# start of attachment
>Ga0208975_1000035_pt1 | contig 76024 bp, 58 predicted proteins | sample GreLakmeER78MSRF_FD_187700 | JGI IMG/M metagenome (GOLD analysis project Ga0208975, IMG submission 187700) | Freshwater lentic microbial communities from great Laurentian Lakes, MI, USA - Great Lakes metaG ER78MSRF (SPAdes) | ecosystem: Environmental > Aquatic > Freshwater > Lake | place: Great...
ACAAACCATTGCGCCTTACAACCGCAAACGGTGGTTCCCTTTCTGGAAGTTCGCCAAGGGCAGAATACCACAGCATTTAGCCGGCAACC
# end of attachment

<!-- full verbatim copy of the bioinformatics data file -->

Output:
>Ga0208975_1000035_pt1 | contig 76024 bp, 58 predicted proteins | sample GreLakmeER78MSRF_FD_187700 | JGI IMG/M metagenome (GOLD analysis project Ga0208975, IMG submission 187700) | Freshwater lentic microbial communities from great Laurentian Lakes, MI, USA - Great Lakes metaG ER78MSRF (SPAdes) | ecosystem: Environmental > Aquatic > Freshwater > Lake | place: Great...
ACAAACCATTGCGCCTTACAACCGCAAACGGTGGTTCCCTTTCTGGAAGTTCGCCAAGGGCAGAATACCACAGCATTTAGCCGGCAACC